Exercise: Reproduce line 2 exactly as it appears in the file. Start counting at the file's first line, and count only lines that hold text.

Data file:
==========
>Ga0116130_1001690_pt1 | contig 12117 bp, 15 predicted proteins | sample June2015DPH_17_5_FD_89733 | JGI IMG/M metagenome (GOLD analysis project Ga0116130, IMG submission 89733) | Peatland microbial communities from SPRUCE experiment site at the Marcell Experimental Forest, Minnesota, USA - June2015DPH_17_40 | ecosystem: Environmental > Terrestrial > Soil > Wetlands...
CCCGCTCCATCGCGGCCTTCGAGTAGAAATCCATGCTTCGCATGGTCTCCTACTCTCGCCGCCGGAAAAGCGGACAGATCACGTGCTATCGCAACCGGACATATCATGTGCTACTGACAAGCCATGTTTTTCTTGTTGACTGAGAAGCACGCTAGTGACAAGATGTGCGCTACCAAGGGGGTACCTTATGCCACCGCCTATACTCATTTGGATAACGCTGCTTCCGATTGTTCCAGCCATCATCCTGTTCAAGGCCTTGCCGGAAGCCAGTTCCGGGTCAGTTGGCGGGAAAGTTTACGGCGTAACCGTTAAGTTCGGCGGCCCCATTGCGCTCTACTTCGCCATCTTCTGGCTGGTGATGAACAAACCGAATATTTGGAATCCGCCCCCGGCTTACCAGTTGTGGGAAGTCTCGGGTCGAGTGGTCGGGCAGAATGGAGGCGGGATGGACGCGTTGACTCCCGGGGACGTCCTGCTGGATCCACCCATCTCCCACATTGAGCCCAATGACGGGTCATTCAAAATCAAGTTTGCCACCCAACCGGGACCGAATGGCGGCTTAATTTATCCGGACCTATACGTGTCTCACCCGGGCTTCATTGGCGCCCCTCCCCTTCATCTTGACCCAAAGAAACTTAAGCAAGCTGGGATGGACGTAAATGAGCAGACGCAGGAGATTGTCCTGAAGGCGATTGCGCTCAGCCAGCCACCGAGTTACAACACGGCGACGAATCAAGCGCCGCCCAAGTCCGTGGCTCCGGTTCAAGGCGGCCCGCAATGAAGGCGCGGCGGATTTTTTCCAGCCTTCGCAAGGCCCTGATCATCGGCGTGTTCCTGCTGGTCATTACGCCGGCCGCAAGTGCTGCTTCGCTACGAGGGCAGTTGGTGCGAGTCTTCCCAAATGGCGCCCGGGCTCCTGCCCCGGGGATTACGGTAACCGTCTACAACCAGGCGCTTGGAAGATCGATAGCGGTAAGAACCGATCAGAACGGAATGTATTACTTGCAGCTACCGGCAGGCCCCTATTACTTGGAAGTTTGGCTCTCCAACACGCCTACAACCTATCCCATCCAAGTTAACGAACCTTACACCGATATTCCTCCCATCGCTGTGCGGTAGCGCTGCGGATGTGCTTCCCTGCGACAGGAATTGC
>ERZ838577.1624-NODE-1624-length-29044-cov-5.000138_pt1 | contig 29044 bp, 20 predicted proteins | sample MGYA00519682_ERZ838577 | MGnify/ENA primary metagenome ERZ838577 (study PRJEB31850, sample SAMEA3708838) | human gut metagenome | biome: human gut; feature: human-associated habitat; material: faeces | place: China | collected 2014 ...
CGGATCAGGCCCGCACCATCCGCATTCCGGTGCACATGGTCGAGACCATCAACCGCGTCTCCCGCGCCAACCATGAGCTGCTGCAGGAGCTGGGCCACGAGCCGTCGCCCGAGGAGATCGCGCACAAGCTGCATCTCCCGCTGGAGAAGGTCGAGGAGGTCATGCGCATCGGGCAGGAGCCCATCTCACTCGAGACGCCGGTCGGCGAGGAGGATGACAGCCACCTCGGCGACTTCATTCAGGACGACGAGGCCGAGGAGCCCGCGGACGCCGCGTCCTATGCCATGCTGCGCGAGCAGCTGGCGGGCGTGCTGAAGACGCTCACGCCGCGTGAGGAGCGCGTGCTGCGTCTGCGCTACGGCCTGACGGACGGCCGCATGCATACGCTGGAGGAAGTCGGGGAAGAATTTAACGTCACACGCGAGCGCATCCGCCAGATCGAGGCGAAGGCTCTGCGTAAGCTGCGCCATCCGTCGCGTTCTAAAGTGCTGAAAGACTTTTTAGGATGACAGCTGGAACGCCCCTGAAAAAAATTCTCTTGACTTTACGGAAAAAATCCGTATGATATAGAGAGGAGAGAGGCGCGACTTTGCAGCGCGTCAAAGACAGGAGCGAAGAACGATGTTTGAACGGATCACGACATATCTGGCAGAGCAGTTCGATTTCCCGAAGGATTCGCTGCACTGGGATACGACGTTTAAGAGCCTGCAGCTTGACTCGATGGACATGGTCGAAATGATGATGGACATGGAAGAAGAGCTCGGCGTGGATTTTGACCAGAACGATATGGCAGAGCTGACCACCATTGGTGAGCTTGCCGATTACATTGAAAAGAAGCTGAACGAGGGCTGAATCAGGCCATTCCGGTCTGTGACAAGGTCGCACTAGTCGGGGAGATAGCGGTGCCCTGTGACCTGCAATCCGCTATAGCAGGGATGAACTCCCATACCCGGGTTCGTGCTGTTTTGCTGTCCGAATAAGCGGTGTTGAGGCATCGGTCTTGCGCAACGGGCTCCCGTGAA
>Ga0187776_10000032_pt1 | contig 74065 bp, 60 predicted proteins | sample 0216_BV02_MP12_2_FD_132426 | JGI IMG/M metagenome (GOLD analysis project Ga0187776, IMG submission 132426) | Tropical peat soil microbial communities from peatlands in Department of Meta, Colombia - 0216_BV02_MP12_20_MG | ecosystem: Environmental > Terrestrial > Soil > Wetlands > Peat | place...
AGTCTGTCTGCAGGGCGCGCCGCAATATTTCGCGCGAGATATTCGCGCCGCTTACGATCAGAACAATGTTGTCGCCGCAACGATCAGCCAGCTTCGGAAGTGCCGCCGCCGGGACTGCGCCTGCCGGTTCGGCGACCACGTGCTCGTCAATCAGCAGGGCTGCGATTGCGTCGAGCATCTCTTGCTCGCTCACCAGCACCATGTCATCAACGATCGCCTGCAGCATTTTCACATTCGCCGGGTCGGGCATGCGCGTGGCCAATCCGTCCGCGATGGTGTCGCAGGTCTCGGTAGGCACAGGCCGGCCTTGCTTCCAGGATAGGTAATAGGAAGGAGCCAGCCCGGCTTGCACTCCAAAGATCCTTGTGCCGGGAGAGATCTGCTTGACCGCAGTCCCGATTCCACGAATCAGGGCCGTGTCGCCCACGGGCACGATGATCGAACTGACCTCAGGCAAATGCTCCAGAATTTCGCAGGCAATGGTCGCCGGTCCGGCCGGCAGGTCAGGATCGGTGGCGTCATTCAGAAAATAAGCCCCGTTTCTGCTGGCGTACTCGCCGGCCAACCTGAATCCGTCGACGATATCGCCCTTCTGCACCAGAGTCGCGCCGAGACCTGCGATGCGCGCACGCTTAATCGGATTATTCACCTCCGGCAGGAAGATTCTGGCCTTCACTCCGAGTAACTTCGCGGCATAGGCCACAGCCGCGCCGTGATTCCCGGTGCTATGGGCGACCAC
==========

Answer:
CCCGCTCCATCGCGGCCTTCGAGTAGAAATCCATGCTTCGCATGGTCTCCTACTCTCGCCGCCGGAAAAGCGGACAGATCACGTGCTATCGCAACCGGACATATCATGTGCTACTGACAAGCCATGTTTTTCTTGTTGACTGAGAAGCACGCTAGTGACAAGATGTGCGCTACCAAGGGGGTACCTTATGCCACCGCCTATACTCATTTGGATAACGCTGCTTCCGATTGTTCCAGCCATCATCCTGTTCAAGGCCTTGCCGGAAGCCAGTTCCGGGTCAGTTGGCGGGAAAGTTTACGGCGTAACCGTTAAGTTCGGCGGCCCCATTGCGCTCTACTTCGCCATCTTCTGGCTGGTGATGAACAAACCGAATATTTGGAATCCGCCCCCGGCTTACCAGTTGTGGGAAGTCTCGGGTCGAGTGGTCGGGCAGAATGGAGGCGGGATGGACGCGTTGACTCCCGGGGACGTCCTGCTGGATCCACCCATCTCCCACATTGAGCCCAATGACGGGTCATTCAAAATCAAGTTTGCCACCCAACCGGGACCGAATGGCGGCTTAATTTATCCGGACCTATACGTGTCTCACCCGGGCTTCATTGGCGCCCCTCCCCTTCATCTTGACCCAAAGAAACTTAAGCAAGCTGGGATGGACGTAAATGAGCAGACGCAGGAGATTGTCCTGAAGGCGATTGCGCTCAGCCAGCCACCGAGTTACAACACGGCGACGAATCAAGCGCCGCCCAAGTCCGTGGCTCCGGTTCAAGGCGGCCCGCAATGAAGGCGCGGCGGATTTTTTCCAGCCTTCGCAAGGCCCTGATCATCGGCGTGTTCCTGCTGGTCATTACGCCGGCCGCAAGTGCTGCTTCGCTACGAGGGCAGTTGGTGCGAGTCTTCCCAAATGGCGCCCGGGCTCCTGCCCCGGGGATTACGGTAACCGTCTACAACCAGGCGCTTGGAAGATCGATAGCGGTAAGAACCGATCAGAACGGAATGTATTACTTGCAGCTACCGGCAGGCCCCTATTACTTGGAAGTTTGGCTCTCCAACACGCCTACAACCTATCCCATCCAAGTTAACGAACCTTACACCGATATTCCTCCCATCGCTGTGCGGTAGCGCTGCGGATGTGCTTCCCTGCGACAGGAATTGC